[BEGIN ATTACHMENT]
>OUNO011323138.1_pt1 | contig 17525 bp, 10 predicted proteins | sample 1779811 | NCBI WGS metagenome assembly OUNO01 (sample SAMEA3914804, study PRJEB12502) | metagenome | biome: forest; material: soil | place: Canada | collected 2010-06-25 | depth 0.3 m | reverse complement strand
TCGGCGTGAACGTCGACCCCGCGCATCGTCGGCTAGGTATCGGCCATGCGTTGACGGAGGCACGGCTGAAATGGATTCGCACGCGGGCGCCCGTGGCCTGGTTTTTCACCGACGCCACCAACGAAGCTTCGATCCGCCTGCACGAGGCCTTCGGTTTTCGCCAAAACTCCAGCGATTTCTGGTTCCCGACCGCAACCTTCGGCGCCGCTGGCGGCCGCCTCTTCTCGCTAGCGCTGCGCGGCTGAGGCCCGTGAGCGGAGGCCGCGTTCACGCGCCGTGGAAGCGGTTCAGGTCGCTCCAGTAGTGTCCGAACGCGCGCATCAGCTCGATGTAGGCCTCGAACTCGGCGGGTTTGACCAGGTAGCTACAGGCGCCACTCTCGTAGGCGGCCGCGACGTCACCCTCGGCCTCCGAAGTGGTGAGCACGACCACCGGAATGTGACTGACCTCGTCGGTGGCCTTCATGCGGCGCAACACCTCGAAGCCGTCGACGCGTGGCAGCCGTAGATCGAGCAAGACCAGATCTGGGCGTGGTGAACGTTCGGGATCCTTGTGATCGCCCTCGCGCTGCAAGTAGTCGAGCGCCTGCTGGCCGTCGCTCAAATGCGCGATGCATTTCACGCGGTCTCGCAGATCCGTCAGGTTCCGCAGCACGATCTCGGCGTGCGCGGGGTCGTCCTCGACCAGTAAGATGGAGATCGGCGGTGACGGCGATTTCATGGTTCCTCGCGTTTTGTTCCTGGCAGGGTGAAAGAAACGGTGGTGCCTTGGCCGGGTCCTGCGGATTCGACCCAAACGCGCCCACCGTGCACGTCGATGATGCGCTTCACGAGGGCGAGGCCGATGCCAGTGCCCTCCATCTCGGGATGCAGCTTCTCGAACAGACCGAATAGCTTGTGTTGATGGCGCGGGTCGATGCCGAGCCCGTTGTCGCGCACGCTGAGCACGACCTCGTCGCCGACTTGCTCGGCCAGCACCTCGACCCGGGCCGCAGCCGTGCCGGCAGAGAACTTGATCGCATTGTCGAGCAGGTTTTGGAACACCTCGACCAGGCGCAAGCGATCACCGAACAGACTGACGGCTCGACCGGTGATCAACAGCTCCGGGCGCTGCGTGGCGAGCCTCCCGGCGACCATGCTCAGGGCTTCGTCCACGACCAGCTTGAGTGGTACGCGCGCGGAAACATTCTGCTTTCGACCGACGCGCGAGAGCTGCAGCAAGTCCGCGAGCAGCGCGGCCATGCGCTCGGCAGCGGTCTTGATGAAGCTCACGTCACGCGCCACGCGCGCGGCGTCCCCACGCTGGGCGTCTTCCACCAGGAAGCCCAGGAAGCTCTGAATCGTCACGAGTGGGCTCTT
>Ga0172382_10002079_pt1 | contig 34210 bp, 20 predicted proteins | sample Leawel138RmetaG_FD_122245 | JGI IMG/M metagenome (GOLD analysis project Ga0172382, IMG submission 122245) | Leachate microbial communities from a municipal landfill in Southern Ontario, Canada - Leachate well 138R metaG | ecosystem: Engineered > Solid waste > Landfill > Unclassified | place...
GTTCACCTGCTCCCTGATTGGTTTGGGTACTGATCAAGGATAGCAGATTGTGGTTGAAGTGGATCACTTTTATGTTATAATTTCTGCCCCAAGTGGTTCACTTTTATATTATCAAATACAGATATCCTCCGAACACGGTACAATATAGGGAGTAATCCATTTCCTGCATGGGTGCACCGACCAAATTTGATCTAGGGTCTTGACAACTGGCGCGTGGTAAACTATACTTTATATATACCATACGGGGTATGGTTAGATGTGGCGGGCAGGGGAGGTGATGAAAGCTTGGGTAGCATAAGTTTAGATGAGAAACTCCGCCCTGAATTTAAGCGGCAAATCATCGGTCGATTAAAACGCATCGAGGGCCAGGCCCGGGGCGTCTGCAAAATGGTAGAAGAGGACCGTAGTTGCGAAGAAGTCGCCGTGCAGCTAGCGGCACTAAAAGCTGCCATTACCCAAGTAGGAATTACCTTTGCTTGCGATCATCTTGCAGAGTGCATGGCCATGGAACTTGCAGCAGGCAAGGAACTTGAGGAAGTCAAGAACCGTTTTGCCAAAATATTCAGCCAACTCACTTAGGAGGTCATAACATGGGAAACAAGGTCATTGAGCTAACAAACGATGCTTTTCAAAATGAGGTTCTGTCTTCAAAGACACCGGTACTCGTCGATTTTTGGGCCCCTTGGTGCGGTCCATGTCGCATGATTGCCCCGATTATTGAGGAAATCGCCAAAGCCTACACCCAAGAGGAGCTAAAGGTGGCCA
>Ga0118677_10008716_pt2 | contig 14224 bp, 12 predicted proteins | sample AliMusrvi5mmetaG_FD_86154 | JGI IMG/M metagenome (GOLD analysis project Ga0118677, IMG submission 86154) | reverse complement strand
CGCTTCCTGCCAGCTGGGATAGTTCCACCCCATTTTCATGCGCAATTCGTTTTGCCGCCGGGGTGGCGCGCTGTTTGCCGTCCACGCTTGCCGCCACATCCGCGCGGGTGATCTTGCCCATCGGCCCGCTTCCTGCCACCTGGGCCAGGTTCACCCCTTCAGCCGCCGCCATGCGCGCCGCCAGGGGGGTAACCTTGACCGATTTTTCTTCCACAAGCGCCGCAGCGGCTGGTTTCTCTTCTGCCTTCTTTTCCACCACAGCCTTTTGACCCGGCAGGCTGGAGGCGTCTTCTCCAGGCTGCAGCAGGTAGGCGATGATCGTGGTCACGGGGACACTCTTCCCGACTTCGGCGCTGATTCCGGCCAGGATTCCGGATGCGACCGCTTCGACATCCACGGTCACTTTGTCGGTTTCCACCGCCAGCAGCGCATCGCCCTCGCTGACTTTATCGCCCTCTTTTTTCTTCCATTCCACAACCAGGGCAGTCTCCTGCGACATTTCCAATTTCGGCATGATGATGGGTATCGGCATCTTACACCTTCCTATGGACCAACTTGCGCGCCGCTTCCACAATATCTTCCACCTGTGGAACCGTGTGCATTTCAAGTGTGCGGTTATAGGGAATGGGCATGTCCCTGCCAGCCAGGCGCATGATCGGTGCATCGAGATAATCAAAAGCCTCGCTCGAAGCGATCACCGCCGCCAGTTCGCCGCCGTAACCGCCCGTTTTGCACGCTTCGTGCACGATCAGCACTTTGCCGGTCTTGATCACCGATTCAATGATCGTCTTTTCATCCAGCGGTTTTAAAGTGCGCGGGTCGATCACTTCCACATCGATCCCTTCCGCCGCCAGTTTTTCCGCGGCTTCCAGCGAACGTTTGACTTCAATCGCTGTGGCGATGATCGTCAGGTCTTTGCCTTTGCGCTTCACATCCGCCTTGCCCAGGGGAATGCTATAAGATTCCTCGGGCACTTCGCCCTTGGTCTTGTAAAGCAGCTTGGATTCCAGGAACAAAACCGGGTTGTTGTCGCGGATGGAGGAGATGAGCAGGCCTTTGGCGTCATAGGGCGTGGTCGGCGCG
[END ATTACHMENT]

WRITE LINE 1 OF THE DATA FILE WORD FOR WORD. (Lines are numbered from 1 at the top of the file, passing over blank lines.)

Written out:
>OUNO011323138.1_pt1 | contig 17525 bp, 10 predicted proteins | sample 1779811 | NCBI WGS metagenome assembly OUNO01 (sample SAMEA3914804, study PRJEB12502) | metagenome | biome: forest; material: soil | place: Canada | collected 2010-06-25 | depth 0.3 m | reverse complement strand